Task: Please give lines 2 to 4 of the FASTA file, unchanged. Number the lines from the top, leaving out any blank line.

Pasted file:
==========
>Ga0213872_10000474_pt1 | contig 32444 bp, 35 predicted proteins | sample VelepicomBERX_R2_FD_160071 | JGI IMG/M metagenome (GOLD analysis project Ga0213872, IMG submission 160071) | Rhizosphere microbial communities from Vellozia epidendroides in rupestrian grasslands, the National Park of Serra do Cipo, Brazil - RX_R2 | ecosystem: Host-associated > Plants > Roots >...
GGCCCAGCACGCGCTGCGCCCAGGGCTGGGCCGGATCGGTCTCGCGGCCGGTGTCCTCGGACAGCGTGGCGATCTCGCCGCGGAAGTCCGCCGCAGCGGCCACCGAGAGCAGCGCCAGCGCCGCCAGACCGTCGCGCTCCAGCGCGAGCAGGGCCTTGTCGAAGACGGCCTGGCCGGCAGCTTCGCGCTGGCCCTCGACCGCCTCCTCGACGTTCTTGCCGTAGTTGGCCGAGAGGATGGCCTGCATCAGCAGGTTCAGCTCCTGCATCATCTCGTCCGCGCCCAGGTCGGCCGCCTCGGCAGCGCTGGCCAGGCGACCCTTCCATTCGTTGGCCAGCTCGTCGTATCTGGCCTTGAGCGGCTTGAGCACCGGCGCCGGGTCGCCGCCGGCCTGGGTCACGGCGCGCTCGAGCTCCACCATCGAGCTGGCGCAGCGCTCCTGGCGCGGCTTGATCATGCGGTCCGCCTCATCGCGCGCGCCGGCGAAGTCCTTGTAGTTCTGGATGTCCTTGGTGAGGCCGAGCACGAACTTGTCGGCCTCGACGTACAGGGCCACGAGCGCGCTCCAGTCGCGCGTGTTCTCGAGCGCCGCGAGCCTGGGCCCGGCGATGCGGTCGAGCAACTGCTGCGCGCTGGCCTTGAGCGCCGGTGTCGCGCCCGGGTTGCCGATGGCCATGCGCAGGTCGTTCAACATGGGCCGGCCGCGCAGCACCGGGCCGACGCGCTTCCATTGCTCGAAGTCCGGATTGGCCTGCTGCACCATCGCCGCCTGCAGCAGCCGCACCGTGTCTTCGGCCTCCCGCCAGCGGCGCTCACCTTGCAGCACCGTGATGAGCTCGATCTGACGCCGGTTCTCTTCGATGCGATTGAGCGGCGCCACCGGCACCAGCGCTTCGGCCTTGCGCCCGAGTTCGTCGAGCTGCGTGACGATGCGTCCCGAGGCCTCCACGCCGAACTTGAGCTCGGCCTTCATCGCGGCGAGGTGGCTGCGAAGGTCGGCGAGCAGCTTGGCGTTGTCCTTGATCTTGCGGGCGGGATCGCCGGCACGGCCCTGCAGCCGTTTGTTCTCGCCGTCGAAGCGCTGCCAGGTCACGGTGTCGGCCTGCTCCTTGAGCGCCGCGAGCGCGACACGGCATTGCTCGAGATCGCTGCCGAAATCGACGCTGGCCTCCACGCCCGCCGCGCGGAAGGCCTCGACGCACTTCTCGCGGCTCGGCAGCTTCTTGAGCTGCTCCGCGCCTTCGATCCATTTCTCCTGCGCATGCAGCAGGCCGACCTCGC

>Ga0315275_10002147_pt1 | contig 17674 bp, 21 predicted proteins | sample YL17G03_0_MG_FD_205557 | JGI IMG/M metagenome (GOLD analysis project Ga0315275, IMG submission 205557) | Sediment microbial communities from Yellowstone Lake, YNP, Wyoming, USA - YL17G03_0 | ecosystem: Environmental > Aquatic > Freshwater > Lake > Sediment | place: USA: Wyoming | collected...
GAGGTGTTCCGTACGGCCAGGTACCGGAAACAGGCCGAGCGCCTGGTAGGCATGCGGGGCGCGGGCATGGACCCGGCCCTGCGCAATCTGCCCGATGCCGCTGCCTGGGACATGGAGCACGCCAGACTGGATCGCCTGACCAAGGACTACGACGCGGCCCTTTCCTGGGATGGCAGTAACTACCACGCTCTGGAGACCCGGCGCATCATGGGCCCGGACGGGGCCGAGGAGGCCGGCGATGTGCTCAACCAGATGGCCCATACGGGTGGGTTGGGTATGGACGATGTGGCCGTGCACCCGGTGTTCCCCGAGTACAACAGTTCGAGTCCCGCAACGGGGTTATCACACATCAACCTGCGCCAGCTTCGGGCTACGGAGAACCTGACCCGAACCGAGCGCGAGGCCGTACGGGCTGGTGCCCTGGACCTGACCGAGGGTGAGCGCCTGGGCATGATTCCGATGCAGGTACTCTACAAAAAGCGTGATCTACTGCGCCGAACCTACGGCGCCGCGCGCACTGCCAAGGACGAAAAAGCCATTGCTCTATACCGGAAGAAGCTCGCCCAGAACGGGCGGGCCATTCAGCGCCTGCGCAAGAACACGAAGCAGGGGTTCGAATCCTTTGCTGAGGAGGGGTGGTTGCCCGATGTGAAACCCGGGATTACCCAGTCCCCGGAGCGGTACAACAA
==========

GGCCCAGCACGCGCTGCGCCCAGGGCTGGGCCGGATCGGTCTCGCGGCCGGTGTCCTCGGACAGCGTGGCGATCTCGCCGCGGAAGTCCGCCGCAGCGGCCACCGAGAGCAGCGCCAGCGCCGCCAGACCGTCGCGCTCCAGCGCGAGCAGGGCCTTGTCGAAGACGGCCTGGCCGGCAGCTTCGCGCTGGCCCTCGACCGCCTCCTCGACGTTCTTGCCGTAGTTGGCCGAGAGGATGGCCTGCATCAGCAGGTTCAGCTCCTGCATCATCTCGTCCGCGCCCAGGTCGGCCGCCTCGGCAGCGCTGGCCAGGCGACCCTTCCATTCGTTGGCCAGCTCGTCGTATCTGGCCTTGAGCGGCTTGAGCACCGGCGCCGGGTCGCCGCCGGCCTGGGTCACGGCGCGCTCGAGCTCCACCATCGAGCTGGCGCAGCGCTCCTGGCGCGGCTTGATCATGCGGTCCGCCTCATCGCGCGCGCCGGCGAAGTCCTTGTAGTTCTGGATGTCCTTGGTGAGGCCGAGCACGAACTTGTCGGCCTCGACGTACAGGGCCACGAGCGCGCTCCAGTCGCGCGTGTTCTCGAGCGCCGCGAGCCTGGGCCCGGCGATGCGGTCGAGCAACTGCTGCGCGCTGGCCTTGAGCGCCGGTGTCGCGCCCGGGTTGCCGATGGCCATGCGCAGGTCGTTCAACATGGGCCGGCCGCGCAGCACCGGGCCGACGCGCTTCCATTGCTCGAAGTCCGGATTGGCCTGCTGCACCATCGCCGCCTGCAGCAGCCGCACCGTGTCTTCGGCCTCCCGCCAGCGGCGCTCACCTTGCAGCACCGTGATGAGCTCGATCTGACGCCGGTTCTCTTCGATGCGATTGAGCGGCGCCACCGGCACCAGCGCTTCGGCCTTGCGCCCGAGTTCGTCGAGCTGCGTGACGATGCGTCCCGAGGCCTCCACGCCGAACTTGAGCTCGGCCTTCATCGCGGCGAGGTGGCTGCGAAGGTCGGCGAGCAGCTTGGCGTTGTCCTTGATCTTGCGGGCGGGATCGCCGGCACGGCCCTGCAGCCGTTTGTTCTCGCCGTCGAAGCGCTGCCAGGTCACGGTGTCGGCCTGCTCCTTGAGCGCCGCGAGCGCGACACGGCATTGCTCGAGATCGCTGCCGAAATCGACGCTGGCCTCCACGCCCGCCGCGCGGAAGGCCTCGACGCACTTCTCGCGGCTCGGCAGCTTCTTGAGCTGCTCCGCGCCTTCGATCCATTTCTCCTGCGCATGCAGCAGGCCGACCTCGC

>Ga0315275_10002147_pt1 | contig 17674 bp, 21 predicted proteins | sample YL17G03_0_MG_FD_205557 | JGI IMG/M metagenome (GOLD analysis project Ga0315275, IMG submission 205557) | Sediment microbial communities from Yellowstone Lake, YNP, Wyoming, USA - YL17G03_0 | ecosystem: Environmental > Aquatic > Freshwater > Lake > Sediment | place: USA: Wyoming | collected...
GAGGTGTTCCGTACGGCCAGGTACCGGAAACAGGCCGAGCGCCTGGTAGGCATGCGGGGCGCGGGCATGGACCCGGCCCTGCGCAATCTGCCCGATGCCGCTGCCTGGGACATGGAGCACGCCAGACTGGATCGCCTGACCAAGGACTACGACGCGGCCCTTTCCTGGGATGGCAGTAACTACCACGCTCTGGAGACCCGGCGCATCATGGGCCCGGACGGGGCCGAGGAGGCCGGCGATGTGCTCAACCAGATGGCCCATACGGGTGGGTTGGGTATGGACGATGTGGCCGTGCACCCGGTGTTCCCCGAGTACAACAGTTCGAGTCCCGCAACGGGGTTATCACACATCAACCTGCGCCAGCTTCGGGCTACGGAGAACCTGACCCGAACCGAGCGCGAGGCCGTACGGGCTGGTGCCCTGGACCTGACCGAGGGTGAGCGCCTGGGCATGATTCCGATGCAGGTACTCTACAAAAAGCGTGATCTACTGCGCCGAACCTACGGCGCCGCGCGCACTGCCAAGGACGAAAAAGCCATTGCTCTATACCGGAAGAAGCTCGCCCAGAACGGGCGGGCCATTCAGCGCCTGCGCAAGAACACGAAGCAGGGGTTCGAATCCTTTGCTGAGGAGGGGTGGTTGCCCGATGTGAAACCCGGGATTACCCAGTCCCCGGAGCGGTACAACAA